Insurance is generally something that you purchase in order to protect you and your family from the potential financial loss caused by a catastrophic event or serious illness.
But there are types of insurance that don't really provide that peace of mind for you, that are not required, that cost more than you could ever benefit from, and that are best avoided.
Here are 3 types of insurance that you can "just say NO" to.
Life Insurance Sold By Credit Card Companies
Credit card companies will offer you insurance that pays off your credit card balances when you die. If you already have a life insurance policy, either obtained on your own or through your employer, that will do the same thing. Why pay the credit card companies a much higher premium for the same thing?
Rental Car Insurance
When you rent a car, they always ask you if you want auto insurance which will cover you if you are in an accident in the rental car. If you have your own auto insurance, you will most likely not need this. Check with your agent to be sure, but most policies cover you regardless of what car you are driving. Even if your regular policy only offers this coverage by adding a "rider" to your policy, the cost of the rider will most likely be much cheaper than paying the higher per-day charge that the rental agency will charge you.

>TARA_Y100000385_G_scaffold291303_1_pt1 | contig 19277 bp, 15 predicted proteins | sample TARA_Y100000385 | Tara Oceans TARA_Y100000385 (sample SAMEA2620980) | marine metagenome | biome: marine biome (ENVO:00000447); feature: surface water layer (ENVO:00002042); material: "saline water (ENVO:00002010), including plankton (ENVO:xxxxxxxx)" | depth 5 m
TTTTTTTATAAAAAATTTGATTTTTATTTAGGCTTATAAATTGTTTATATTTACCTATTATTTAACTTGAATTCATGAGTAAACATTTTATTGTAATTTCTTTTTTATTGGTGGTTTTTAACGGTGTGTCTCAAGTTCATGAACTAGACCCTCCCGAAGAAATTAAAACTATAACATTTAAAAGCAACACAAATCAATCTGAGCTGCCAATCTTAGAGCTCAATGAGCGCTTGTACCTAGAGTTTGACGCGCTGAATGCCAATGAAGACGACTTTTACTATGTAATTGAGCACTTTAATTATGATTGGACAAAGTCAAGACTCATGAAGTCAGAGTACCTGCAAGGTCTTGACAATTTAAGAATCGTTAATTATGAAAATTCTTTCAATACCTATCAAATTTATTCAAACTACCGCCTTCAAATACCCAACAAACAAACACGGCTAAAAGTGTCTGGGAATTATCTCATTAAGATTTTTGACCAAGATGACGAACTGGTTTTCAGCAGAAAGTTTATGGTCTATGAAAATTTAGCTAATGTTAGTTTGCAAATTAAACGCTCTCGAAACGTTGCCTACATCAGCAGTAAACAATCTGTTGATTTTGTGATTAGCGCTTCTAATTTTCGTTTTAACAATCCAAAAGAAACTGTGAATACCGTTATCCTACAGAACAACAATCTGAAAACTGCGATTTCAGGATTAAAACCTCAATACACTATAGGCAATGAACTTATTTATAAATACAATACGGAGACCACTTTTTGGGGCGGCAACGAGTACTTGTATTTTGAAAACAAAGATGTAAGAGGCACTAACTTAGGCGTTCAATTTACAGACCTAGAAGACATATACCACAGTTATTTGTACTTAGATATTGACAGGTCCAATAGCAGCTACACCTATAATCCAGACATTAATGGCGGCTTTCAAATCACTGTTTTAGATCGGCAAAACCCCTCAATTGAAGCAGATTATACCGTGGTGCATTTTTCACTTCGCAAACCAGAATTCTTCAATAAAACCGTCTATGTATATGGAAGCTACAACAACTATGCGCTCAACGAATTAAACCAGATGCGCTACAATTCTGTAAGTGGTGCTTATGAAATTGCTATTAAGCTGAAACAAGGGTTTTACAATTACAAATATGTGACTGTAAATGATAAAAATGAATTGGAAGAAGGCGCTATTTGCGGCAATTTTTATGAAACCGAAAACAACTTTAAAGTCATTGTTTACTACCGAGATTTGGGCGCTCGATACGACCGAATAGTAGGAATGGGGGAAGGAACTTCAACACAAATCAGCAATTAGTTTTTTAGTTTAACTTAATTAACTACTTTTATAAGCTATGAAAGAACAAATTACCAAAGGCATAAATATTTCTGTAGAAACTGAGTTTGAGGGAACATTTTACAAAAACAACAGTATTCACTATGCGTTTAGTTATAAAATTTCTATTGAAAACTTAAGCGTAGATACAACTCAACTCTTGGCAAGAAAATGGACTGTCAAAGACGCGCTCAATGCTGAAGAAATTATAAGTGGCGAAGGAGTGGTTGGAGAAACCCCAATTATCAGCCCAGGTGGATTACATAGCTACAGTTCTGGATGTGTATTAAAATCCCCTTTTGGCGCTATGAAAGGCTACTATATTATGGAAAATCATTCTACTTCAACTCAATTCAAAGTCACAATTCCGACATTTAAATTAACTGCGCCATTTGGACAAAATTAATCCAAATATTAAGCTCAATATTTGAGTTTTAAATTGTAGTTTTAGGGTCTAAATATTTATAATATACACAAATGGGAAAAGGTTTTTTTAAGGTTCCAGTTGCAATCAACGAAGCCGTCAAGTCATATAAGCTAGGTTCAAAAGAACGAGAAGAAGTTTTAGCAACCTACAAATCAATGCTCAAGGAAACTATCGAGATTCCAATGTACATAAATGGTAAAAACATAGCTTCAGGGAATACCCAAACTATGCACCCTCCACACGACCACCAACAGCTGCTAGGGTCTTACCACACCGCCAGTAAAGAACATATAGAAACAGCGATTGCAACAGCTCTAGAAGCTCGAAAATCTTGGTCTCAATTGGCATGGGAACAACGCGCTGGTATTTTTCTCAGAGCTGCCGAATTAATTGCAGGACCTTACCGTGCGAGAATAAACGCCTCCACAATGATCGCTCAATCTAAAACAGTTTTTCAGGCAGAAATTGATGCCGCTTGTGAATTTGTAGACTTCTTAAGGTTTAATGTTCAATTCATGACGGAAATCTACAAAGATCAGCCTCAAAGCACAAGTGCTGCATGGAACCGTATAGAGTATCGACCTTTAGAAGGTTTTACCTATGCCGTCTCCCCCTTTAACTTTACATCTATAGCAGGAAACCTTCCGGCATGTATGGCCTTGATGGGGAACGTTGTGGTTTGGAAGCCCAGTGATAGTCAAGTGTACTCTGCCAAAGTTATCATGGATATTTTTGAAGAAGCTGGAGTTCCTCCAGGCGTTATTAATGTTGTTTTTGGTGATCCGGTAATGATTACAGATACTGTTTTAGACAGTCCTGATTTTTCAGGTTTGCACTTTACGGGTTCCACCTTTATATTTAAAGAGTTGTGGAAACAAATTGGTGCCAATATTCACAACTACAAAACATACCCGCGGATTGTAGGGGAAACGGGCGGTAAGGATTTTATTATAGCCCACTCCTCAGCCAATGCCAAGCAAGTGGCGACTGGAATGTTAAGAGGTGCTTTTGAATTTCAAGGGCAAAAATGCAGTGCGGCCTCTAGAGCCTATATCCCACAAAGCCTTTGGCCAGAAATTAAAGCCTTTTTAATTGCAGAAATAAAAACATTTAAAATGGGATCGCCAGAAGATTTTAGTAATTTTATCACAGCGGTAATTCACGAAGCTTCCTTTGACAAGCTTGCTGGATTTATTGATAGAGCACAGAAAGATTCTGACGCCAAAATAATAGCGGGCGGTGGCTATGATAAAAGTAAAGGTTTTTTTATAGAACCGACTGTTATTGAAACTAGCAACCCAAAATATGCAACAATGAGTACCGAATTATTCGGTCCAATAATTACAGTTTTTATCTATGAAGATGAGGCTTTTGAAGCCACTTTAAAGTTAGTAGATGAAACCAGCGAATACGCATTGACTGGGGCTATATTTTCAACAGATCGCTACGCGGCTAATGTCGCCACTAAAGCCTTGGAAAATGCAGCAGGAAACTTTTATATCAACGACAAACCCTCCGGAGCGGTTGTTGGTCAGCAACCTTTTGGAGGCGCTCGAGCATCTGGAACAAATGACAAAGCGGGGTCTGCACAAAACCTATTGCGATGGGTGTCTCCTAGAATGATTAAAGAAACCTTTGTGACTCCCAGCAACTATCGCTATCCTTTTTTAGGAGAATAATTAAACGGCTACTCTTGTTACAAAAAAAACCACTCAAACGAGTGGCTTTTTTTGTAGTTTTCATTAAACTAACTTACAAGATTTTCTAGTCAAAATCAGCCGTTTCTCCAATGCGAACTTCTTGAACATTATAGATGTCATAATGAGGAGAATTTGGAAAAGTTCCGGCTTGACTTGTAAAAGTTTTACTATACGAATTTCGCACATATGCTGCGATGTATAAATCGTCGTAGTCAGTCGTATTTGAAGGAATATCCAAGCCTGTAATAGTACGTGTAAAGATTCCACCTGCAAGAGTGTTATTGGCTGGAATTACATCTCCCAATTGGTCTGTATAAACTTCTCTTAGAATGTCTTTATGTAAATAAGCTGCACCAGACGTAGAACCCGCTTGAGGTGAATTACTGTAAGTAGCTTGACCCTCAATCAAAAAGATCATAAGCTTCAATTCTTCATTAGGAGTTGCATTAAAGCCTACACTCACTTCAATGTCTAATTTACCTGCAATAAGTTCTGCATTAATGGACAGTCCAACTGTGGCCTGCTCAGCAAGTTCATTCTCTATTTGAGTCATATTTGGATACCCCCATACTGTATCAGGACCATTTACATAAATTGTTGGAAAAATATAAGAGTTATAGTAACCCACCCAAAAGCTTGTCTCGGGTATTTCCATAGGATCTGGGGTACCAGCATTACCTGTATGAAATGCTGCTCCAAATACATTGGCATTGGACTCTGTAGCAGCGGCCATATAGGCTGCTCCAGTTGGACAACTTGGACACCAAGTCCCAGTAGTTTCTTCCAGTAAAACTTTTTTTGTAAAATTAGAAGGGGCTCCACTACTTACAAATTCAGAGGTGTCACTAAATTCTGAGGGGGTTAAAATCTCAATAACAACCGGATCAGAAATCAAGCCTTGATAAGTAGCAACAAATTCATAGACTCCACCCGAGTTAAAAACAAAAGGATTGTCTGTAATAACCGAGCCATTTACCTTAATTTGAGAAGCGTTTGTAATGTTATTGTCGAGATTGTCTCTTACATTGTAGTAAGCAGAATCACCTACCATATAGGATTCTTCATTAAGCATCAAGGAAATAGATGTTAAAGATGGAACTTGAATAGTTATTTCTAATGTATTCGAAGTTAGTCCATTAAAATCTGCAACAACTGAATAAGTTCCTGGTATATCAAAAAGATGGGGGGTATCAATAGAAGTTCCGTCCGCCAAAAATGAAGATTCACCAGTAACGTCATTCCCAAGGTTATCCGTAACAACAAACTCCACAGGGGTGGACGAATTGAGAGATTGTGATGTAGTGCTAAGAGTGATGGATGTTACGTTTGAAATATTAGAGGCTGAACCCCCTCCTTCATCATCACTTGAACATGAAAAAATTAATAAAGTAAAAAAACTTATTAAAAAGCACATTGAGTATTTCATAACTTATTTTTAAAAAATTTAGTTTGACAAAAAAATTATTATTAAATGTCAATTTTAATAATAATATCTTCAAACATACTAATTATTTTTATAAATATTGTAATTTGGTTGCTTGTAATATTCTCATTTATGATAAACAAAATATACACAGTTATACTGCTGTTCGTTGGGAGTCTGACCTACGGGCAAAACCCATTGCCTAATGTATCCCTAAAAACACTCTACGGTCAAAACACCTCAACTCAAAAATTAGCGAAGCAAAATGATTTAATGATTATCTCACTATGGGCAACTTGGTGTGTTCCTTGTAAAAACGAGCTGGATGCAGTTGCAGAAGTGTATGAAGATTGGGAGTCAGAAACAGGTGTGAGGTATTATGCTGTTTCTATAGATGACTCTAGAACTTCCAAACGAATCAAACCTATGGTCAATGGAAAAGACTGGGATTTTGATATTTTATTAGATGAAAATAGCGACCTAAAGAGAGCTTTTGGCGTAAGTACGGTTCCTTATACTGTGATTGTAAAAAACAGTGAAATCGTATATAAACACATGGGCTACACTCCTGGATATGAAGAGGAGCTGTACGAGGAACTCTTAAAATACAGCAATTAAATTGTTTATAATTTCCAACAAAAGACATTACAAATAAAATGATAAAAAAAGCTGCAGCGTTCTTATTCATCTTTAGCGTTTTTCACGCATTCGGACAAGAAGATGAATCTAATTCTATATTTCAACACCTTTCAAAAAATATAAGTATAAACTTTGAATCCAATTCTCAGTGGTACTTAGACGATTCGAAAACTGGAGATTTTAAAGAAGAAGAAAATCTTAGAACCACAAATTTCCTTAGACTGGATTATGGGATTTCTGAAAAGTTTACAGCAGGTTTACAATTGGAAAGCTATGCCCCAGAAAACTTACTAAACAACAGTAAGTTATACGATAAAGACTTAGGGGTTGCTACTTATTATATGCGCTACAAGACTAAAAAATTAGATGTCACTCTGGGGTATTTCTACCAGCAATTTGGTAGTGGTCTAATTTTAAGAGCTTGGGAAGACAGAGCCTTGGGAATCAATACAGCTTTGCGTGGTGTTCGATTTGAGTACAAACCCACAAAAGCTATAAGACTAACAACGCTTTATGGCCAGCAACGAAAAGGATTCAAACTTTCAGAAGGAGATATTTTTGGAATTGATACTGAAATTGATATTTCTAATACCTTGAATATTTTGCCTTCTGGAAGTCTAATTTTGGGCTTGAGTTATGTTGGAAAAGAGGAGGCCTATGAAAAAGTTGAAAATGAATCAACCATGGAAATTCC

There are a couple of exceptions to note. If the car rental is for business use, check to see if your employer's business policy covers you. And if you will be driving outside of the US, your agent can tell you if you will require special coverage.
Unreasonably Low Deductibles
While this is not technically a "type" of insurance, it is an insurance expense that you can do without. A lot of people carry lower deductibles because of the peace of mind it gives them. But how many times do you really need this lower deductible? And nowadays, while you may be required to carry insurance, it is often detrimental if you actually use it!
So if filing a claim will jeopardize your insurance coverage, you may want to only file a claim that you really can't handle. It makes much more sense to raise your deductible and "self-insure" for the smaller claims, using the savings from your lower premiums.
If you decide to increase your deductibles, be sure to put your saved premium dollars into a savings account so that you can pay for those losses that fall below your increased deductible amount.
Specialty-type coverages, like the ones mentioned here, can usually be covered with another good broad-based policy that you already have. And why are these speciality insurance polices more expensive? It costs more for the insurance companies to administer these policies... so guess who ends up paying for the extra costs?
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